During my late teens and twenties, I practiced a Korean martial art called Soo Bahk Do. One peculiarity that always struck me was its belt coloring system. The progress sequence was like other martial arts like karate where you start with a white belt and progress through different colors until you get to a black belt. Except in Soo Bahk Do there was no black belt. Their equivalent was a dark blue belt.
The philosophy was that perfection does not exist, that there is always a way to improve. Black represented an end state that could not be improved upon whereas dark blue left room for improvement, a continuous reminder to always keep working on your craft.
The same philosophy is a useful framework to think about continuous progress in business. There is no perfect end state to be achieved. There is only a continuous gap that can be filled between what you experience and observe today and a better version you are able to imagine and create for tomorrow.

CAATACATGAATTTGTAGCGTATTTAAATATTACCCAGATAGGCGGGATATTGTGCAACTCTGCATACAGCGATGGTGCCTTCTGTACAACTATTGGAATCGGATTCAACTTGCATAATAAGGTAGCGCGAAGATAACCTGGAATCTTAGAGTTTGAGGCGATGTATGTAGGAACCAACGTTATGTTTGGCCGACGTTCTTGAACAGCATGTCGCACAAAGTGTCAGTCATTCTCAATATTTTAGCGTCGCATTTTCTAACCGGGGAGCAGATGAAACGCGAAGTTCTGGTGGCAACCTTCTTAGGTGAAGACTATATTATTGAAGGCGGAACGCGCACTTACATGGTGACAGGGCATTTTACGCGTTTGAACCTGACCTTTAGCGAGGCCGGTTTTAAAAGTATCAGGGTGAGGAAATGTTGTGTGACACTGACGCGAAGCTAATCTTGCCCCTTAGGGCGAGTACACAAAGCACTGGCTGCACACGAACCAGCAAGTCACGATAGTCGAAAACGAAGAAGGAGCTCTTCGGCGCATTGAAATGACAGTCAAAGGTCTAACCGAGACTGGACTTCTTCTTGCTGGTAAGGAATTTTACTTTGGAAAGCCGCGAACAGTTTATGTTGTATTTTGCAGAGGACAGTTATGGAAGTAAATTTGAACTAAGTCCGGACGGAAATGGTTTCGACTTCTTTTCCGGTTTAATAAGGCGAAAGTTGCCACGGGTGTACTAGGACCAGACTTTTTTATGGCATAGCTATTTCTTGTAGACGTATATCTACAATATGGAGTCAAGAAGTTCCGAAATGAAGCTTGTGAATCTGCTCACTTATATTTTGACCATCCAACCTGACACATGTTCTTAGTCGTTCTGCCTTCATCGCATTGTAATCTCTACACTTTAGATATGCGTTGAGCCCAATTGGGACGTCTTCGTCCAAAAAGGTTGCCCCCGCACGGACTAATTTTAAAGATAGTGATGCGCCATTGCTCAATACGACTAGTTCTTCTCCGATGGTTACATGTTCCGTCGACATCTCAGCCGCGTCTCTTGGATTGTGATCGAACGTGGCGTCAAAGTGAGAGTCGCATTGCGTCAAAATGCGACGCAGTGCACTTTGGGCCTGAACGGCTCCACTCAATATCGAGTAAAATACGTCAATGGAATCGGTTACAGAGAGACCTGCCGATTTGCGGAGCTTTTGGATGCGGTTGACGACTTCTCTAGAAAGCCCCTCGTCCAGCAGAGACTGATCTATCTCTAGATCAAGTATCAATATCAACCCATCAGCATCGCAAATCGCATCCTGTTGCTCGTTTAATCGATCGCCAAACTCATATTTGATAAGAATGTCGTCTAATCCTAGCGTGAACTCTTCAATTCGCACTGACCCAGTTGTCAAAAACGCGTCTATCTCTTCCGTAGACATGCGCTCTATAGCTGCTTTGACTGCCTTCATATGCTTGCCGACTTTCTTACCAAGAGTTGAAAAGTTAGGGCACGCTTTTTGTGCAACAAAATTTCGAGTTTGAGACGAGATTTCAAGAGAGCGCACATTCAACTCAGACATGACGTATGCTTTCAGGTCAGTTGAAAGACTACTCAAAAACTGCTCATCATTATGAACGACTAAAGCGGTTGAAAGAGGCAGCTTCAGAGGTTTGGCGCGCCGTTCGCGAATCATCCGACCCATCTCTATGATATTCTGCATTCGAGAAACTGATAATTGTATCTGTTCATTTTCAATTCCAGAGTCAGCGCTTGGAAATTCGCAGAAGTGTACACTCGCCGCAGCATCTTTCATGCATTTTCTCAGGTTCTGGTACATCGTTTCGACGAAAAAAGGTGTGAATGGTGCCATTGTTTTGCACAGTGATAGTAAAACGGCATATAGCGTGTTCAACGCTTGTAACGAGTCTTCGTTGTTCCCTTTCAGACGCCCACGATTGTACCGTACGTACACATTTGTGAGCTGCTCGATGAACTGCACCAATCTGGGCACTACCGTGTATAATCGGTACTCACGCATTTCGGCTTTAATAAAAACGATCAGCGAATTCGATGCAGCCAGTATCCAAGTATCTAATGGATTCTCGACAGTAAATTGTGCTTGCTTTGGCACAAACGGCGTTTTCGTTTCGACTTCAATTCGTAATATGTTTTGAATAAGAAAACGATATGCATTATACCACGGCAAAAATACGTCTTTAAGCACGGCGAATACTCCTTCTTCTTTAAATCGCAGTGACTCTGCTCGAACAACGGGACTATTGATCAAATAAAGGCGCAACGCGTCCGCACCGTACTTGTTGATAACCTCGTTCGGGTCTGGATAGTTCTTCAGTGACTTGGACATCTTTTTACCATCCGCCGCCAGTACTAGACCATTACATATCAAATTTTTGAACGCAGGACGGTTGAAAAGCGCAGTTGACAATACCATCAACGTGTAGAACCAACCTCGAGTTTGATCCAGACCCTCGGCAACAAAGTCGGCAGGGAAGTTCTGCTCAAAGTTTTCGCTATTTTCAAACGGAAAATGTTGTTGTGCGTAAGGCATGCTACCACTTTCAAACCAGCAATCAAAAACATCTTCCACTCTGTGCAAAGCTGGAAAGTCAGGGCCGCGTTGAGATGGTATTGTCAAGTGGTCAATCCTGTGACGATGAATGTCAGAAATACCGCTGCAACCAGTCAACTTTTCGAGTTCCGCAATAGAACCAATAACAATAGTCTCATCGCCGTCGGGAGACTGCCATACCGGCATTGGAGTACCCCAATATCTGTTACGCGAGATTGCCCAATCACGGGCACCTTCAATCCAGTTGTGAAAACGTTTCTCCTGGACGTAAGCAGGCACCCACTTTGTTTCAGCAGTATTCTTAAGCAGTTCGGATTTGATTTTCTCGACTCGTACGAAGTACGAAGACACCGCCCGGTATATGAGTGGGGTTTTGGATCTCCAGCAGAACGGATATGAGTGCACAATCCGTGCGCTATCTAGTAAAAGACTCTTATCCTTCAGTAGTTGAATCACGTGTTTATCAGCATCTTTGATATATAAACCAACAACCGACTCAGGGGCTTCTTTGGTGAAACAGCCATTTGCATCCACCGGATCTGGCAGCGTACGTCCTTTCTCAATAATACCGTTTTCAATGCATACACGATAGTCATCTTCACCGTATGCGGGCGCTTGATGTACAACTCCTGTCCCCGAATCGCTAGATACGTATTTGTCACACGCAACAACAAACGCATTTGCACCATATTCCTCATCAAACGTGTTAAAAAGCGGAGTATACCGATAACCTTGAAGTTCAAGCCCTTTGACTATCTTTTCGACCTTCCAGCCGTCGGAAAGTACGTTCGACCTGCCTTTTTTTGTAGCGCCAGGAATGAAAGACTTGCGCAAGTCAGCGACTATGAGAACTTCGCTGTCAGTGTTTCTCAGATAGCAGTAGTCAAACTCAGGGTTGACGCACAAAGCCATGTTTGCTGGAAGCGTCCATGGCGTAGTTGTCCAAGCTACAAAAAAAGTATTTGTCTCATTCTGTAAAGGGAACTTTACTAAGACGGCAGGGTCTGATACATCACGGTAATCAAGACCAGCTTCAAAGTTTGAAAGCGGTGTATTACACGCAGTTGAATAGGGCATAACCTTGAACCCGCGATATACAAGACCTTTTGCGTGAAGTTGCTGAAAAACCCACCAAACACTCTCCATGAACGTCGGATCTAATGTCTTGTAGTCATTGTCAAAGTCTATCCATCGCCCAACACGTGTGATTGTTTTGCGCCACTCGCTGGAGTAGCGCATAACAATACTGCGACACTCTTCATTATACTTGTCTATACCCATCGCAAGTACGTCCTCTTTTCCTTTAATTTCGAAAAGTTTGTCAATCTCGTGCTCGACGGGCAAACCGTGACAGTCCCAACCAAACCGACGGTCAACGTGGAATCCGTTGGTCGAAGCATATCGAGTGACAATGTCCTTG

In an agile product development process, there is no final sprint that gets you to the perfect product. There will always be new insights, customer feedback, technologies, regulation, competition that will create a new desired future state that needs to be worked on.
There is no such thing as a perfect process. There will always be ways, big or small, to improve the way a sequence of activities improves quality, speed or cost.
The only thing we can do is work on our craft to keep improving the way we assess where we stand today, develop the creativity and imagination to define a desired future state and have the courage and discipline to bridge the gap between both. As we hit new milestones our view of the gap to be bridged will keep evolving. Things that used to seem important may start to look trivial.
But that is the whole point. Progress is the way.